As I write this morning, gold has given up two-thirds of its gains following the Fed’s decision last Wednesday to continue its $85 billion-a-month in bond purchases under QE3. One reason for this retreat is that markets overreacted to the news, just as they did back in June when Ben Bernanke’s statement about QE3 was misinterpreted as a signal the Fed would cut back QE3 in September.
Buckle your seat belts; we’re in for many more days like Wednesday in the year ahead.
Already, I’m seeing analysts speculating that the Fed will cut QE3 in its October meeting. This borders on the ludicrous. First, the QE3 is unlikely to come up in next month’s meeting for reasons seasoned Fed-watchers understand but aren't worth explaining here.
Second, do we really believe that a month from now, the Fed will look at the numbers and decide the economy made a miraculous recovery in 30 days and is now ready for tapering?
The next time the Fed will consider tapering will be in December. It’s not going to decide to taper then, either, unless employment, housing and consumer spending numbers are surprisingly strong. Why? First, the economy is weakening, as reflected in the Fed’s new economic forecast. Second, the FOMC's membership is changing over the next year, including a replacement for Bernanke. So, this year’s FOMC is likely to defer the QE3 decision to next year’s FOMC.
Markets will remain volatile over the next year for several reasons. First, uncertainty related to QE3 is here to stay. Let’s say the Fed decides to taper in its March 2014 meeting and decides to do it at the fairly aggressive pace of $20 billion a month. If the Fed continues to reduce QE3 by $20 billion at each of its bi-monthly meetings, (which is a very unlikely scenario), QE3 would continue through December 2014. If at anytime the Fed extended this schedule by reducing the pace of tapering or delaying a reduction, QE3 would continue well into 2015.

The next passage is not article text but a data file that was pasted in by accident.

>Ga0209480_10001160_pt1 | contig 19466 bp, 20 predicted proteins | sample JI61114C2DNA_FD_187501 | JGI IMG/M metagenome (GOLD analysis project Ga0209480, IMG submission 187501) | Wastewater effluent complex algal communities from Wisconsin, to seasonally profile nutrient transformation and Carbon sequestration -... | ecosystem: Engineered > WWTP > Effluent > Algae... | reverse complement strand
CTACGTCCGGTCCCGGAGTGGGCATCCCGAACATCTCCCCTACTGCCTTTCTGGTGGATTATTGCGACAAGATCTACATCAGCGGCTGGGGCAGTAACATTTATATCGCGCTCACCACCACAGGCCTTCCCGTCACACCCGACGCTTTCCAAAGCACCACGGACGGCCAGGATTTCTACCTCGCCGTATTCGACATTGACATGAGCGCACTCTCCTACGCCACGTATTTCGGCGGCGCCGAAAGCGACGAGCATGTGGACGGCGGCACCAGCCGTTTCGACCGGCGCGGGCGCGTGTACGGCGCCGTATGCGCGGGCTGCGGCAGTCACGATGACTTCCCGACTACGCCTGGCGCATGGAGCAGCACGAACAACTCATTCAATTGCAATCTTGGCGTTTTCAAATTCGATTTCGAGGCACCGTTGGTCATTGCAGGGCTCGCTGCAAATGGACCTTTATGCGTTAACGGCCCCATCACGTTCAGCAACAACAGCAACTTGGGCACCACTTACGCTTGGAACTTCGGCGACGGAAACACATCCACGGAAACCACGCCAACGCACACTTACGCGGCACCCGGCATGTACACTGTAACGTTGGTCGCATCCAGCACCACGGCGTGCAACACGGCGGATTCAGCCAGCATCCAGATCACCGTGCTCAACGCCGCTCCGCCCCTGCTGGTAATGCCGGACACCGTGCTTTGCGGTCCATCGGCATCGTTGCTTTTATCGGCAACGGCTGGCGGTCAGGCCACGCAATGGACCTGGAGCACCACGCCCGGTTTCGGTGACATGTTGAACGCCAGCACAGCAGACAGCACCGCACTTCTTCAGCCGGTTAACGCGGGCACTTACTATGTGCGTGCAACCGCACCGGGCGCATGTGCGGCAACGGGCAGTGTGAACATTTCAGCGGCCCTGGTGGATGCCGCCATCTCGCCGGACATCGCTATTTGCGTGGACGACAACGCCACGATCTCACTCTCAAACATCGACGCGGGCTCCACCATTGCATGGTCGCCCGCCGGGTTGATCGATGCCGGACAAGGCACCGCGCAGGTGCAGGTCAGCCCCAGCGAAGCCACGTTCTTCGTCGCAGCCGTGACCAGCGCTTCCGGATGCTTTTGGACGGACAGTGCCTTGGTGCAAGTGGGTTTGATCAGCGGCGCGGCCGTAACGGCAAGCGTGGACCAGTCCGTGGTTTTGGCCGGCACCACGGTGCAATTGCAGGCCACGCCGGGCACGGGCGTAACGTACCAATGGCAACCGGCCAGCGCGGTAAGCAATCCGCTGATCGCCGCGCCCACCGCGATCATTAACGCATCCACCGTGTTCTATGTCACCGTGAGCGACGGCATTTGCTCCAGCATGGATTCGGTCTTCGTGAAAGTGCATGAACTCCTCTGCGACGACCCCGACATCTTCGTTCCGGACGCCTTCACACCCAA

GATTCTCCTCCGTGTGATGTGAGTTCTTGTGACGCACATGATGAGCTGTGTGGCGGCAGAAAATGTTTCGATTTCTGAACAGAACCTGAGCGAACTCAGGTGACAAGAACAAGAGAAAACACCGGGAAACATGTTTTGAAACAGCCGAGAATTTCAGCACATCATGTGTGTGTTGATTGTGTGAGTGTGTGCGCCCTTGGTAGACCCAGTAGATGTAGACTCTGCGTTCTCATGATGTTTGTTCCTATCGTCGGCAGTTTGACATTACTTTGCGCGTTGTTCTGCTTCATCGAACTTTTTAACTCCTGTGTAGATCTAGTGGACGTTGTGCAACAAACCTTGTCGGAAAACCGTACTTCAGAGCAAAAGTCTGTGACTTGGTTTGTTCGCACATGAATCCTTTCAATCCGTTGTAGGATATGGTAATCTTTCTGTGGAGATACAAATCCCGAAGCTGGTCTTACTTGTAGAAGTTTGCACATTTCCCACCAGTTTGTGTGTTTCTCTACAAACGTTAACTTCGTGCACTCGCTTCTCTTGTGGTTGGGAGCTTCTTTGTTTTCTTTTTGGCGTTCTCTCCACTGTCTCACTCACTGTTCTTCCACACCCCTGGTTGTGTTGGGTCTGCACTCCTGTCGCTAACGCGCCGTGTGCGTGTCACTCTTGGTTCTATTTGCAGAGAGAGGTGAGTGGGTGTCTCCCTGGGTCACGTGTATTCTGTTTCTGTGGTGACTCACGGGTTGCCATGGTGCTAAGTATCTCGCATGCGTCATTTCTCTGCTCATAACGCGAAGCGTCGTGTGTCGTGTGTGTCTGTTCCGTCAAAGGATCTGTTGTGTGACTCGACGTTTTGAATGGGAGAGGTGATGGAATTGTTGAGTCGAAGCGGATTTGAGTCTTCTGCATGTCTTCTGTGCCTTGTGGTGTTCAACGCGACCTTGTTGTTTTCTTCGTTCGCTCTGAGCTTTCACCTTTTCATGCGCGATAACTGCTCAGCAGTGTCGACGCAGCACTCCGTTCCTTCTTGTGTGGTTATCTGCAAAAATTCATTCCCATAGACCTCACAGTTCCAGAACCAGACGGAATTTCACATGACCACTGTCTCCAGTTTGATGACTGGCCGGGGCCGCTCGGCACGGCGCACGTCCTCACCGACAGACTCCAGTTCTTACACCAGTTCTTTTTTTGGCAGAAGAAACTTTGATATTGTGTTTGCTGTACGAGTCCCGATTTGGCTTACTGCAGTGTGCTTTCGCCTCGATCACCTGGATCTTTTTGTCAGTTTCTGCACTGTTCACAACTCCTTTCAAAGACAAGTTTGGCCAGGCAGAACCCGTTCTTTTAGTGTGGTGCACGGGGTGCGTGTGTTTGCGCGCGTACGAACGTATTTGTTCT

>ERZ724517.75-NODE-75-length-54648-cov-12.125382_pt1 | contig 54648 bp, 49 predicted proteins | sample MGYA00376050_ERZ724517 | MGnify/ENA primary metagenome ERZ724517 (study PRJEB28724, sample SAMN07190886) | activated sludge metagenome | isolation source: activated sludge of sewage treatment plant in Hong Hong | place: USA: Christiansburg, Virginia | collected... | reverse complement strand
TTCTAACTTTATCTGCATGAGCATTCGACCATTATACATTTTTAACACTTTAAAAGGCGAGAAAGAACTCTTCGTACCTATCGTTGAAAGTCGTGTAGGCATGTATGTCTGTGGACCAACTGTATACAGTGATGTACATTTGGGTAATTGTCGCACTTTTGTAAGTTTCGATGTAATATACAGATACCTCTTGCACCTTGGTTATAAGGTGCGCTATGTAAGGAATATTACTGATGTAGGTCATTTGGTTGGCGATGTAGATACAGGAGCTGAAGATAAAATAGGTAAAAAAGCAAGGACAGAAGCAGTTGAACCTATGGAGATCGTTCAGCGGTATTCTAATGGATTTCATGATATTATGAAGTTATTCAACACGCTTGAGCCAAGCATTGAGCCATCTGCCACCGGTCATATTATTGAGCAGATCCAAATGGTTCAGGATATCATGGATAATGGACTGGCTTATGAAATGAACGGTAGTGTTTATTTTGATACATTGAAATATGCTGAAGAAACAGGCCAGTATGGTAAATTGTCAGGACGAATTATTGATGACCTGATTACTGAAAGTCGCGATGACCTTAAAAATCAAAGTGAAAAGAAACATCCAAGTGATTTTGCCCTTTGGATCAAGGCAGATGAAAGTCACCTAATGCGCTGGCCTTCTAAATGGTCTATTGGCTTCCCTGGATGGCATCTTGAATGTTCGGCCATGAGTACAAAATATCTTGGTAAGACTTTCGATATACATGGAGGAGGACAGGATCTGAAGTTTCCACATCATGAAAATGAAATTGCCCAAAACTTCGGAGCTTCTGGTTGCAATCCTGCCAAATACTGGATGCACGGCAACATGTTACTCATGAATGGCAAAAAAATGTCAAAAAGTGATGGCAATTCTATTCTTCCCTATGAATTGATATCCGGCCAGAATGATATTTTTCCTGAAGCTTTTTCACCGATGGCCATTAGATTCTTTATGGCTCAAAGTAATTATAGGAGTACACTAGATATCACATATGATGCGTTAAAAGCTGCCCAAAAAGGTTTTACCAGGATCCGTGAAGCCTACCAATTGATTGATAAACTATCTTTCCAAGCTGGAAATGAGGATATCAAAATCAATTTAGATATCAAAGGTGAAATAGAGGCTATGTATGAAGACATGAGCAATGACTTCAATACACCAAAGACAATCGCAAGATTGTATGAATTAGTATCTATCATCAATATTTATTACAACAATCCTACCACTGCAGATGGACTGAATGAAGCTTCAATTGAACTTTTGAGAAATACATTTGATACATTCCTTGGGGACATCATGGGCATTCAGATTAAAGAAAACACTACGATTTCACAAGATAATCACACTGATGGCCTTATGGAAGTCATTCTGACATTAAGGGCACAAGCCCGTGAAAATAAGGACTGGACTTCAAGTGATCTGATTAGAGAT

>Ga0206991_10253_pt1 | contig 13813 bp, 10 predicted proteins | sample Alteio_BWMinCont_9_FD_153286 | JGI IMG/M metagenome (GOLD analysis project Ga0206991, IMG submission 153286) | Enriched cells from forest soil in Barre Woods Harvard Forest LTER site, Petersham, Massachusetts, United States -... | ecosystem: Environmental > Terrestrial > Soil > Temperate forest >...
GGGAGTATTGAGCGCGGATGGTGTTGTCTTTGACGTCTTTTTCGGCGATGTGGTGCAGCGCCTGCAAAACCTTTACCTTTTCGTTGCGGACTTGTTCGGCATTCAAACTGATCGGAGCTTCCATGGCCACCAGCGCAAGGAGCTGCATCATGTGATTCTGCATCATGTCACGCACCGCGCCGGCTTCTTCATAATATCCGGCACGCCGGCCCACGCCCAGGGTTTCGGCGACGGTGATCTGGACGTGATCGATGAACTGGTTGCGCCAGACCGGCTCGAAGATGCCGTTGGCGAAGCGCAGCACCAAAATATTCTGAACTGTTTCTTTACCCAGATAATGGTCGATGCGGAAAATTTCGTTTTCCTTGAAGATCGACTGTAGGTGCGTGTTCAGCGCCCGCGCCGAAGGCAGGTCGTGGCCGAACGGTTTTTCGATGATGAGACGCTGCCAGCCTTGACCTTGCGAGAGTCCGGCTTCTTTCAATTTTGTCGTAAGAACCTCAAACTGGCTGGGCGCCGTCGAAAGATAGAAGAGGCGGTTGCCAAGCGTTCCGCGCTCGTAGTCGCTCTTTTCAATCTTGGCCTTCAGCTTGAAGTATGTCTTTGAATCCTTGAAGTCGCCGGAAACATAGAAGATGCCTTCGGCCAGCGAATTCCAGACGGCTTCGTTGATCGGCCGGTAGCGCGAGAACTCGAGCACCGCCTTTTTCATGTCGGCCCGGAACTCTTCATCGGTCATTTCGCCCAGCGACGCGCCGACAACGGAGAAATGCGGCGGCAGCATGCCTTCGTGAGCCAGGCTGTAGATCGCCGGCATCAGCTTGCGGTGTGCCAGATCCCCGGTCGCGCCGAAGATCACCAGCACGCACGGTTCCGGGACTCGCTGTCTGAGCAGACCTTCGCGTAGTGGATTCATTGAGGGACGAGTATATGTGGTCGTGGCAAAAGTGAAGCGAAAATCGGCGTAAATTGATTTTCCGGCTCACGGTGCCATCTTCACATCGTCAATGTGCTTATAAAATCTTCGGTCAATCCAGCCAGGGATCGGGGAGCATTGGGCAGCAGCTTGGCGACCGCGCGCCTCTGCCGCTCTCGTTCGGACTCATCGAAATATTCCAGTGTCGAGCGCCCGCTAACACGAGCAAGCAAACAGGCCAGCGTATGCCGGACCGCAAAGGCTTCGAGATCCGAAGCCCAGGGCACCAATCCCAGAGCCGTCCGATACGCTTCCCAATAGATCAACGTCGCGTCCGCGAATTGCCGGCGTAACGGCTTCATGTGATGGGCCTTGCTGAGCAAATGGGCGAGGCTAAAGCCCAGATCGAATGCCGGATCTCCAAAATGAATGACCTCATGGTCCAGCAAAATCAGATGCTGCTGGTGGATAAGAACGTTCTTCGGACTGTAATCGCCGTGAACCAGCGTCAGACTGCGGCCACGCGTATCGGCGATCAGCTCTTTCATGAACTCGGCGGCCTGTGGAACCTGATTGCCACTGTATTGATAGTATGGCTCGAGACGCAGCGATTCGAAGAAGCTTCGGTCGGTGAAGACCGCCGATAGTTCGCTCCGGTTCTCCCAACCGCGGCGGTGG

As long as QE3 continues, speculation and uncertainty about what the Fed will do in its next meeting will hang over the market, just as it has since mid-June.
Shutting down the government
Second, we’re going to be dealing with the threat of government shutdowns for a while. In fact, a shutdown could come as early as next Tuesday when the new fiscal year begins and federal agencies run out of spending authority. Nevertheless, in a few days’ time, or weeks, Congress will pass a temporary funding measure that’ll get us to December. Then we’ll do it all again. And probably again in February.
Do we really have to pay our bills?
The biggest effect government shutdowns will have on markets is to remind investors here and aboard that U.S. economic policymaking is deeply dysfunctional, bordering on the irrational.
This reminder will be driven home in the next battle of the debt ceiling war, which is set to commence as soon as mid-October. Those who live under the happy illusion that this will play out in the usual style of brinkmanship, resolved by a last minute deal that averts a default, are likely to be disappointed.
It will be more difficult for Republicans and Democrats to come to an agreement this time. The parties are dug in deeper than in the past, and the incentives to resolve the crisis are weaker and the incentives to fight to the bitter end are strong than in the past. Moreover, Senate Minority Leader Mitch McConnell, who has been the key broker of previous agreements, is sidelined by a tough reelection campaign.
Eventually, Congress will raise the debt limit this fall, perhaps only after significant economic damage has been done. But the debt limit debate is the Freddy Krueger of American politics. It’s bound to return to center stage, probably before next fall’s mid-term elections.
Watch this space.